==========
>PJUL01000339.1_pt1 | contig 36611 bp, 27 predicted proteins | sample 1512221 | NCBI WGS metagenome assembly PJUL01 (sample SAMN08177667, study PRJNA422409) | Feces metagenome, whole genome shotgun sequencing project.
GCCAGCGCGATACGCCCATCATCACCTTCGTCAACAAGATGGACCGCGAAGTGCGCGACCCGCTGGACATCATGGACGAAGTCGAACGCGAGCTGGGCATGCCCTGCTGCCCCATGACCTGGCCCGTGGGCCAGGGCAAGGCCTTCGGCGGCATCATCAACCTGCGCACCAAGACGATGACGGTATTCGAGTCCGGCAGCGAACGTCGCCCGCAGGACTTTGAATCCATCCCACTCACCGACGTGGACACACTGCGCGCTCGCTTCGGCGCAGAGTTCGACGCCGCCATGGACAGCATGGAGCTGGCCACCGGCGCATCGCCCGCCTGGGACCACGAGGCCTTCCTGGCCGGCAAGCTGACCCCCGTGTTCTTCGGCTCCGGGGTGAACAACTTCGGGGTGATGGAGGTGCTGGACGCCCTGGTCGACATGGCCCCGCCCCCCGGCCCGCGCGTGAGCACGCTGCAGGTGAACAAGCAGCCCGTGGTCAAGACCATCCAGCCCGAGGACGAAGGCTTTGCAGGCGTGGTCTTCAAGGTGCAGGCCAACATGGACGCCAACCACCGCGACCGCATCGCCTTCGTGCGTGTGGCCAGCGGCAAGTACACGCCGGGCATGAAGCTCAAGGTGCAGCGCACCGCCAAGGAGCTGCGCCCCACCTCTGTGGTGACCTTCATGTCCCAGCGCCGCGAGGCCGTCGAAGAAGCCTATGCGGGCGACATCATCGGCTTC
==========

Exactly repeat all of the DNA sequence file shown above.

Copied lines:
>PJUL01000339.1_pt1 | contig 36611 bp, 27 predicted proteins | sample 1512221 | NCBI WGS metagenome assembly PJUL01 (sample SAMN08177667, study PRJNA422409) | Feces metagenome, whole genome shotgun sequencing project.
GCCAGCGCGATACGCCCATCATCACCTTCGTCAACAAGATGGACCGCGAAGTGCGCGACCCGCTGGACATCATGGACGAAGTCGAACGCGAGCTGGGCATGCCCTGCTGCCCCATGACCTGGCCCGTGGGCCAGGGCAAGGCCTTCGGCGGCATCATCAACCTGCGCACCAAGACGATGACGGTATTCGAGTCCGGCAGCGAACGTCGCCCGCAGGACTTTGAATCCATCCCACTCACCGACGTGGACACACTGCGCGCTCGCTTCGGCGCAGAGTTCGACGCCGCCATGGACAGCATGGAGCTGGCCACCGGCGCATCGCCCGCCTGGGACCACGAGGCCTTCCTGGCCGGCAAGCTGACCCCCGTGTTCTTCGGCTCCGGGGTGAACAACTTCGGGGTGATGGAGGTGCTGGACGCCCTGGTCGACATGGCCCCGCCCCCCGGCCCGCGCGTGAGCACGCTGCAGGTGAACAAGCAGCCCGTGGTCAAGACCATCCAGCCCGAGGACGAAGGCTTTGCAGGCGTGGTCTTCAAGGTGCAGGCCAACATGGACGCCAACCACCGCGACCGCATCGCCTTCGTGCGTGTGGCCAGCGGCAAGTACACGCCGGGCATGAAGCTCAAGGTGCAGCGCACCGCCAAGGAGCTGCGCCCCACCTCTGTGGTGACCTTCATGTCCCAGCGCCGCGAGGCCGTCGAAGAAGCCTATGCGGGCGACATCATCGGCTTC